pH is defined as the negative logarithm of the hydronium ion concentration:

and

Note: = concentration of hydronium ions (mol.L-1)

Since the pH scale is a logarithmic scale increasing the concentration of H3O+ by a factor of 10 results in a decrease of one pH unit.

pH

1

2

3

4

5

6

7

8

9

10

11

12

13

14

[H3O+]

10-1

10-2

10-3

10-4

10-5

10-6

10-7

10-8

10-9

10-10

10-11

10-12

10-13

10-14

0.1

0.01

0.001

0.0001

0.00001 etc Calculating the pH of Strong acids

{Calculate the pH of strong acids given hydrogen ion concentration.}

When a strong acid, such as hydrochloric acid is added to water, it fully ionises, leaving no HCl molecules in the solution.

Thus the concentration of hydronium ions in the solution will be equal to the initial hydrochloric acid concentration.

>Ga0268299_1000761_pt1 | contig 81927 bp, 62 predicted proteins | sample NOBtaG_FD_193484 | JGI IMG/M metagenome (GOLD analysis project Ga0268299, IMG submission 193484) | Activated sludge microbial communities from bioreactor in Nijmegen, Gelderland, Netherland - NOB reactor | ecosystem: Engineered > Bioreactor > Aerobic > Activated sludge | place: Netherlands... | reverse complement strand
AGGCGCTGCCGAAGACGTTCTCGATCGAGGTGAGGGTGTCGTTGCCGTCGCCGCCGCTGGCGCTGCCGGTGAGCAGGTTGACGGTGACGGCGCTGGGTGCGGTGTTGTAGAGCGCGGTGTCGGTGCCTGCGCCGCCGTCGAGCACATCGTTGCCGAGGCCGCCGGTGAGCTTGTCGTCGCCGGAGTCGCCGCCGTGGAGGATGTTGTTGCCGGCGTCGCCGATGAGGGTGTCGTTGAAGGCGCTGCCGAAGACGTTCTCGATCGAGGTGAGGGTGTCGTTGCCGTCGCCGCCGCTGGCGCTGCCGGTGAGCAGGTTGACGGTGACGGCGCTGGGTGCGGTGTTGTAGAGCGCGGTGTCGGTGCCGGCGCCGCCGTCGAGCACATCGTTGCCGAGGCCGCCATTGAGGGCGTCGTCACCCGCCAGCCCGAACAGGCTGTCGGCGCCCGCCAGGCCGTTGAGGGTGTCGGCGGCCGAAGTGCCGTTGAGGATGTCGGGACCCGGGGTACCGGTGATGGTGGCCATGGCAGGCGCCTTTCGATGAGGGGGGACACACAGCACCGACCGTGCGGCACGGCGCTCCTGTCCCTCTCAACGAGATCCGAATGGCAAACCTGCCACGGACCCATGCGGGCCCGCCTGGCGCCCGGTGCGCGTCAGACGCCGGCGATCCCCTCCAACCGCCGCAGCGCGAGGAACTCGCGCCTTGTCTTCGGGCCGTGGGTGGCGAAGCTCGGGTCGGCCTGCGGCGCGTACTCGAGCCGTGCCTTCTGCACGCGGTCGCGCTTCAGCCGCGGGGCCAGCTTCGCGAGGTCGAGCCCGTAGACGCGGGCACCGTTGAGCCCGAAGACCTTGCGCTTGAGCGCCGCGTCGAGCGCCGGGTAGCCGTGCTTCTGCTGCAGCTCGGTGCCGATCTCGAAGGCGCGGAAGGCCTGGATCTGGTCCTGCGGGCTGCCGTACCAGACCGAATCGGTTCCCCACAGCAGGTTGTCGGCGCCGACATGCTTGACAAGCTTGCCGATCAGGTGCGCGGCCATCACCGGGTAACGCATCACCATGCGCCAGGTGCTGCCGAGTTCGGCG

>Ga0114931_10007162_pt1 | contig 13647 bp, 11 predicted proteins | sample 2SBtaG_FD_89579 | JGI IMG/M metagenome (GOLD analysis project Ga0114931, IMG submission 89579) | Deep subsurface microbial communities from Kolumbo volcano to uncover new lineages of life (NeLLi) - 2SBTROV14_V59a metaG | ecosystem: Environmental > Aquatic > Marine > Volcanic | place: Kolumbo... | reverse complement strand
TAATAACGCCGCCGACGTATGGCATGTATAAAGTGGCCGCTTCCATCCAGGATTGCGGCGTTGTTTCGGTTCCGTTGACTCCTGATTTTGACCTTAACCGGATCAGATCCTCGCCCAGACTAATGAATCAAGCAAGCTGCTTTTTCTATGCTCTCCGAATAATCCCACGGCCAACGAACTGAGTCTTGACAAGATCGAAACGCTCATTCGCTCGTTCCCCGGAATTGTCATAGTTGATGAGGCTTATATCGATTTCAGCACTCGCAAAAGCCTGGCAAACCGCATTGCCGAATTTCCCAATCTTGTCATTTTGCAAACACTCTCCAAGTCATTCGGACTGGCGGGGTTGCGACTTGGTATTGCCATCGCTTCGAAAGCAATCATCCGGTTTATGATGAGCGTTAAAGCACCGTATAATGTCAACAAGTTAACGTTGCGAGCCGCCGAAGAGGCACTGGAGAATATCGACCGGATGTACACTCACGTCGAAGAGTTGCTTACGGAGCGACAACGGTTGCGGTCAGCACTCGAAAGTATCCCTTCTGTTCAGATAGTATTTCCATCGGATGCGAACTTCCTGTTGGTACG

This concentration can be used to calculate the pH of the solution.

Model: Determine the pH of a 0.1 mol.L-1 HCl solution.

Solution: As HCl is a strong acid it fully ionises. Therefore:

Note: Calculation of the pH of weak acid solution is not within the scope of this course. This calculation is more difficult as weak acids do not fully ionise.

Students do:

Calculate the pH of the following solutions. Show full working out.

0.05 molL-1 HCl (Ans: 1.3)

0.5 molL-1 HNO3 (Ans: 0.3)

[H3O+] = 1 X 10-3 molL-1 (Ans: 3)

[H3O+] = 0.486 molL-1 (Ans: 0.313)

[H3O+] = 1 X 10-7 molL-1 (Ans: 7)

Model: Calculate the concentration of a solution of nitric acid which has a pH of 1.5

Solution:

HNO3 is a strong acid which fully ionises. Therefore:

Alternative: (for those not comfortable with rearranging log equations)

HNO3 is a strong acid which fully ionises. Therefore:

Students do:

Calculate the concentration of the following solutions: pH = 6 (Ans: 1 x 10-6 mol.L-1) pH = 1.3 (Ans: 0.050 mol.L-1) pH = 4.0…